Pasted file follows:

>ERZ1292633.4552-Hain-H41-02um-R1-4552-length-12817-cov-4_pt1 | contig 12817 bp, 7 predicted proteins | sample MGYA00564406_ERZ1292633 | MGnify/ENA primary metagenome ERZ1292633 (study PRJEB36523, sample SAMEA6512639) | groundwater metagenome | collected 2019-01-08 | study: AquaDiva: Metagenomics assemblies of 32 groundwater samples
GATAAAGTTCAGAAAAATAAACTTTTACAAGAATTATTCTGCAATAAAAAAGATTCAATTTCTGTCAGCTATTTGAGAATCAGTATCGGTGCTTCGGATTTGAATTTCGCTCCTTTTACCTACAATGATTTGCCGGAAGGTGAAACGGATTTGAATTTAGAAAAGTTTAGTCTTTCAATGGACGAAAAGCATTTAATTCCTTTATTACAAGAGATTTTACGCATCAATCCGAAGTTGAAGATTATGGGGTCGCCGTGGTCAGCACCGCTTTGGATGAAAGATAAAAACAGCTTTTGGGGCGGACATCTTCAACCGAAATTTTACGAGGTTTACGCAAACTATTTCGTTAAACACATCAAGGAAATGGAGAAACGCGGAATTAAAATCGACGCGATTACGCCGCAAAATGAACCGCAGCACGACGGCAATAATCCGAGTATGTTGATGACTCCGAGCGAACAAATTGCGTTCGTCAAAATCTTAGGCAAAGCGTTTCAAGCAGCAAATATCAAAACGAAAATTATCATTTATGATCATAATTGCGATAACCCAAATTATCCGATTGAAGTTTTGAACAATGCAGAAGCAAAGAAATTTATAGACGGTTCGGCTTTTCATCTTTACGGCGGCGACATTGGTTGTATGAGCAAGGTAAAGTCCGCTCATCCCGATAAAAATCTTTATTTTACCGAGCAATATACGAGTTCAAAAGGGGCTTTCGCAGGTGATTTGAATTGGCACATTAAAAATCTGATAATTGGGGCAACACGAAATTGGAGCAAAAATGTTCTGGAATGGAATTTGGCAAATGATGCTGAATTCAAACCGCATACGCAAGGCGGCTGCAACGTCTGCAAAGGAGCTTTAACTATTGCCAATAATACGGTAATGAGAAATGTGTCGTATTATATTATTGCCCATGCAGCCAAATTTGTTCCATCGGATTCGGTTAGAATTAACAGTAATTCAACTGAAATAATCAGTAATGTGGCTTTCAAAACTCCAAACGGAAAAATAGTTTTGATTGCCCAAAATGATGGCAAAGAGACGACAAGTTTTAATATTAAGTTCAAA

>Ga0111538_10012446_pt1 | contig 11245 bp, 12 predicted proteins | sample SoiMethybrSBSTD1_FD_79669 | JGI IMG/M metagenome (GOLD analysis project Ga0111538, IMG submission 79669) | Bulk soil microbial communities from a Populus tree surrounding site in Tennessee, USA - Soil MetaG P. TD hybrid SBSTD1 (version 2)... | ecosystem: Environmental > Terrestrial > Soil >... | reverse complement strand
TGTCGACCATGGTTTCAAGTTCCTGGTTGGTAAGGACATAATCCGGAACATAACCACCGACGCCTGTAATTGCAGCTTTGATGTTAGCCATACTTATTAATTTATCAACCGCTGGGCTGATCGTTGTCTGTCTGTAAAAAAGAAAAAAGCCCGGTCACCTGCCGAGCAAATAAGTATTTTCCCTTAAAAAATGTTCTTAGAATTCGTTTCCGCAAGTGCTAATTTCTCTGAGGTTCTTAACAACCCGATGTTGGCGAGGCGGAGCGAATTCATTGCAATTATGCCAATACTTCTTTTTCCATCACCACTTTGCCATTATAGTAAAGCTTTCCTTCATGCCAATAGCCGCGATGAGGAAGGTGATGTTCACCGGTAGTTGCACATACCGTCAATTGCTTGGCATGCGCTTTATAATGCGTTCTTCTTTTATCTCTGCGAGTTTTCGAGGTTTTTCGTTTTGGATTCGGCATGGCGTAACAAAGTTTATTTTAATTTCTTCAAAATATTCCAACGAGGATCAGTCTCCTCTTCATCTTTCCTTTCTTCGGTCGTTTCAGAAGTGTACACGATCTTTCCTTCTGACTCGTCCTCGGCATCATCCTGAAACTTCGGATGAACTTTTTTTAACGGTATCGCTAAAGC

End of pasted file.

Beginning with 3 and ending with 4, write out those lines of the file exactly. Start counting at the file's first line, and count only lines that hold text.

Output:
>Ga0111538_10012446_pt1 | contig 11245 bp, 12 predicted proteins | sample SoiMethybrSBSTD1_FD_79669 | JGI IMG/M metagenome (GOLD analysis project Ga0111538, IMG submission 79669) | Bulk soil microbial communities from a Populus tree surrounding site in Tennessee, USA - Soil MetaG P. TD hybrid SBSTD1 (version 2)... | ecosystem: Environmental > Terrestrial > Soil >... | reverse complement strand
TGTCGACCATGGTTTCAAGTTCCTGGTTGGTAAGGACATAATCCGGAACATAACCACCGACGCCTGTAATTGCAGCTTTGATGTTAGCCATACTTATTAATTTATCAACCGCTGGGCTGATCGTTGTCTGTCTGTAAAAAAGAAAAAAGCCCGGTCACCTGCCGAGCAAATAAGTATTTTCCCTTAAAAAATGTTCTTAGAATTCGTTTCCGCAAGTGCTAATTTCTCTGAGGTTCTTAACAACCCGATGTTGGCGAGGCGGAGCGAATTCATTGCAATTATGCCAATACTTCTTTTTCCATCACCACTTTGCCATTATAGTAAAGCTTTCCTTCATGCCAATAGCCGCGATGAGGAAGGTGATGTTCACCGGTAGTTGCACATACCGTCAATTGCTTGGCATGCGCTTTATAATGCGTTCTTCTTTTATCTCTGCGAGTTTTCGAGGTTTTTCGTTTTGGATTCGGCATGGCGTAACAAAGTTTATTTTAATTTCTTCAAAATATTCCAACGAGGATCAGTCTCCTCTTCATCTTTCCTTTCTTCGGTCGTTTCAGAAGTGTACACGATCTTTCCTTCTGACTCGTCCTCGGCATCATCCTGAAACTTCGGATGAACTTTTTTTAACGGTATCGCTAAAGC